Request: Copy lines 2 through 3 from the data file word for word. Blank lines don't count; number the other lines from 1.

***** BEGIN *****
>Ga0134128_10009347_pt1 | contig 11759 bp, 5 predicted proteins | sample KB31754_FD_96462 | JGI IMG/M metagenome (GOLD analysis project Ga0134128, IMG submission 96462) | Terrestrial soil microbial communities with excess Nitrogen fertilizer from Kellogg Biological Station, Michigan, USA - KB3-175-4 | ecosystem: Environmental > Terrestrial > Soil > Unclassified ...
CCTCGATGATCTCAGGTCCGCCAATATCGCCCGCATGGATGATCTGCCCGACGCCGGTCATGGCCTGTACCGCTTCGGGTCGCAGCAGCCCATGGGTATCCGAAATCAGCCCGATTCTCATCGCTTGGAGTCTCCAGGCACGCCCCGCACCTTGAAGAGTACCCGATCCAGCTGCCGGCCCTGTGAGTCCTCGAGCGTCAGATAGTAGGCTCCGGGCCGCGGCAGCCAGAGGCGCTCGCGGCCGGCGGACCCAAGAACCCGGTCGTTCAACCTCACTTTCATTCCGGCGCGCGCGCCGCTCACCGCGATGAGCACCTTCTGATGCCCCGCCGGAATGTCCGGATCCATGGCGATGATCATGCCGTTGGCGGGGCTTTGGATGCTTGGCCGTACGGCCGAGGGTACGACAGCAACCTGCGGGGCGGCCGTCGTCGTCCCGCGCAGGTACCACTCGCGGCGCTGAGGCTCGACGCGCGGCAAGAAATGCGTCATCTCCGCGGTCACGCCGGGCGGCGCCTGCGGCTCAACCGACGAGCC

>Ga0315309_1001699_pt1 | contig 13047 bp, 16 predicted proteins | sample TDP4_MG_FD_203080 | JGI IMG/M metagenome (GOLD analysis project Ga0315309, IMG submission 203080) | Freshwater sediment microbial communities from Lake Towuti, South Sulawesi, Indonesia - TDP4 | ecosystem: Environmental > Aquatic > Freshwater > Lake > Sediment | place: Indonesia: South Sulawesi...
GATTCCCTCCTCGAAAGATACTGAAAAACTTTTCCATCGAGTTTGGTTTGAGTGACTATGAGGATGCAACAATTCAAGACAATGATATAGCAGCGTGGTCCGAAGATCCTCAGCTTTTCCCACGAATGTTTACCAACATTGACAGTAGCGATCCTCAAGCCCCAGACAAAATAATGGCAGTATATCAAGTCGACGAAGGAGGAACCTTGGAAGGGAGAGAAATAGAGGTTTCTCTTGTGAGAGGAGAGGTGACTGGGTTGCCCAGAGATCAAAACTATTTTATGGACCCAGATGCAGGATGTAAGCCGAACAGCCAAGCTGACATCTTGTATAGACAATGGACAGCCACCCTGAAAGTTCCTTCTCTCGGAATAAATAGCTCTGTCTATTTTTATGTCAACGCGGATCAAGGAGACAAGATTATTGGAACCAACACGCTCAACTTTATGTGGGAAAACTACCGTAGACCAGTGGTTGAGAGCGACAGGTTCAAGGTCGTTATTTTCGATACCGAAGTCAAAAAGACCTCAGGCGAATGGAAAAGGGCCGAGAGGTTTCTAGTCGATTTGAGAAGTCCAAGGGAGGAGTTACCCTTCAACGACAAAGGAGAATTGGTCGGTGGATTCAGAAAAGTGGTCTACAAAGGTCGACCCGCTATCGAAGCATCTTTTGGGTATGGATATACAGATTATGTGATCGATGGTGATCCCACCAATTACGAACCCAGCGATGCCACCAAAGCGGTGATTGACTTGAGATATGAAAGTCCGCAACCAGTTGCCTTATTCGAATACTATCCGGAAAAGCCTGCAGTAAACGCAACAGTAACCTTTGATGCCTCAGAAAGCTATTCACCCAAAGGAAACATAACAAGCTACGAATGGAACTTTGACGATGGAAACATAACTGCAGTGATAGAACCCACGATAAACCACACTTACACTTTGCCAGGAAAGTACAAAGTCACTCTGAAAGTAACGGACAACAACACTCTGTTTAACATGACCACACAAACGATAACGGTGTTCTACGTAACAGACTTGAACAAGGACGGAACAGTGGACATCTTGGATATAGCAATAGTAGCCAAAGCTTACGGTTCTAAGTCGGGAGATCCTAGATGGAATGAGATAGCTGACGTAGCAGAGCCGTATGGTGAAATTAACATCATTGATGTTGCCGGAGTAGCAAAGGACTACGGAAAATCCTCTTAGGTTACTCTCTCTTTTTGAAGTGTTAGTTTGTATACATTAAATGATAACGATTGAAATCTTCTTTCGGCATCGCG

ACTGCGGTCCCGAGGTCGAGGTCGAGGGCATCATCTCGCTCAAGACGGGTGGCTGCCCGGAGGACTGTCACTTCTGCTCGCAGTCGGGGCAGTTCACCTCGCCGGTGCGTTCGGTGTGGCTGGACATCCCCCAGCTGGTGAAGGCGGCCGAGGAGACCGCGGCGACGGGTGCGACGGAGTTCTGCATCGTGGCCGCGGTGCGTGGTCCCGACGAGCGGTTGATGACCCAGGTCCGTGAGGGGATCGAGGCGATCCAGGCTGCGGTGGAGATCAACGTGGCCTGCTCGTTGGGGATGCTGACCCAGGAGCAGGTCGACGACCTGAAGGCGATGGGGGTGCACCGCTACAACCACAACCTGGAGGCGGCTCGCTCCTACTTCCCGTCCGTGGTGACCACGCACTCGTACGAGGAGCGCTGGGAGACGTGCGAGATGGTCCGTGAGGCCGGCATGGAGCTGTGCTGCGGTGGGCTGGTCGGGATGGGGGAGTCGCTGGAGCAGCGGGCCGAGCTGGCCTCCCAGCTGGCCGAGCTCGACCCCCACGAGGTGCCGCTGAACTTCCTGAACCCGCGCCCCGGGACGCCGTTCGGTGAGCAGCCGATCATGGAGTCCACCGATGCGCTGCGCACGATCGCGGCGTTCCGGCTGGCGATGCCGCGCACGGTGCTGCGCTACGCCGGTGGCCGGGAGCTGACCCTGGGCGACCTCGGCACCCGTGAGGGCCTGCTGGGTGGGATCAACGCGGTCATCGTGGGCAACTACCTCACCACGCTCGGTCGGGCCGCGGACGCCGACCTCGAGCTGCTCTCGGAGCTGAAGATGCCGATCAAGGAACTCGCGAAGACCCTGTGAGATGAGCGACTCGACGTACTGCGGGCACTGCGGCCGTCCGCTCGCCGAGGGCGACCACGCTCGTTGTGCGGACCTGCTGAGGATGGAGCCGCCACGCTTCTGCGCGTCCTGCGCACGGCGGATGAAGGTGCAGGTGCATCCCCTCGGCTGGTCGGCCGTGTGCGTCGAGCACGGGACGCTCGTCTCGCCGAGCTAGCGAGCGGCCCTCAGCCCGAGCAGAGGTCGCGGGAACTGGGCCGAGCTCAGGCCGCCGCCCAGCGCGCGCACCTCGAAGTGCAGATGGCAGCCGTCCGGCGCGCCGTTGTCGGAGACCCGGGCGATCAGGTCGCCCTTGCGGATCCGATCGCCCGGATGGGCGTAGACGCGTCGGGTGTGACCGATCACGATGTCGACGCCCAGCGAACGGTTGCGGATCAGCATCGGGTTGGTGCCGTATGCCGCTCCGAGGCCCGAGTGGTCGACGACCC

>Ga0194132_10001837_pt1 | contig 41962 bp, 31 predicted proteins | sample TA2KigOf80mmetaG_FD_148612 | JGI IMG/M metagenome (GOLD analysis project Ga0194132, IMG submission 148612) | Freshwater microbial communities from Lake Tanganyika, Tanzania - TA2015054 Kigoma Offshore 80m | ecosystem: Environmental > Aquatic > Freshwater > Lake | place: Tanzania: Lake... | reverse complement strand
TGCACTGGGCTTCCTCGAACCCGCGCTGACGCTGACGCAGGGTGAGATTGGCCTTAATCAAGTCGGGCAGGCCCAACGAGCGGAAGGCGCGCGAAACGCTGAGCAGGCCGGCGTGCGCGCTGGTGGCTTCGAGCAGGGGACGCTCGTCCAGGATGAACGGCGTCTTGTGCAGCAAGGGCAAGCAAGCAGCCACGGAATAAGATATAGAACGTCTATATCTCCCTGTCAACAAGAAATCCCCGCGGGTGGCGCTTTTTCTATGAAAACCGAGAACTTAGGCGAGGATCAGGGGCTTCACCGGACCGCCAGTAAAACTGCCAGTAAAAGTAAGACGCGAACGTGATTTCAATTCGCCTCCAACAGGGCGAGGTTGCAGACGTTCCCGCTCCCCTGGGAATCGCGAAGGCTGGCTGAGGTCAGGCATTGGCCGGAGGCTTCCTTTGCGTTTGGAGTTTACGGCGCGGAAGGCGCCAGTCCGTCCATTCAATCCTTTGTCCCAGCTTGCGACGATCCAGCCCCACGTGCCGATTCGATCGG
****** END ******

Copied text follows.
CCTCGATGATCTCAGGTCCGCCAATATCGCCCGCATGGATGATCTGCCCGACGCCGGTCATGGCCTGTACCGCTTCGGGTCGCAGCAGCCCATGGGTATCCGAAATCAGCCCGATTCTCATCGCTTGGAGTCTCCAGGCACGCCCCGCACCTTGAAGAGTACCCGATCCAGCTGCCGGCCCTGTGAGTCCTCGAGCGTCAGATAGTAGGCTCCGGGCCGCGGCAGCCAGAGGCGCTCGCGGCCGGCGGACCCAAGAACCCGGTCGTTCAACCTCACTTTCATTCCGGCGCGCGCGCCGCTCACCGCGATGAGCACCTTCTGATGCCCCGCCGGAATGTCCGGATCCATGGCGATGATCATGCCGTTGGCGGGGCTTTGGATGCTTGGCCGTACGGCCGAGGGTACGACAGCAACCTGCGGGGCGGCCGTCGTCGTCCCGCGCAGGTACCACTCGCGGCGCTGAGGCTCGACGCGCGGCAAGAAATGCGTCATCTCCGCGGTCACGCCGGGCGGCGCCTGCGGCTCAACCGACGAGCC

>Ga0315309_1001699_pt1 | contig 13047 bp, 16 predicted proteins | sample TDP4_MG_FD_203080 | JGI IMG/M metagenome (GOLD analysis project Ga0315309, IMG submission 203080) | Freshwater sediment microbial communities from Lake Towuti, South Sulawesi, Indonesia - TDP4 | ecosystem: Environmental > Aquatic > Freshwater > Lake > Sediment | place: Indonesia: South Sulawesi...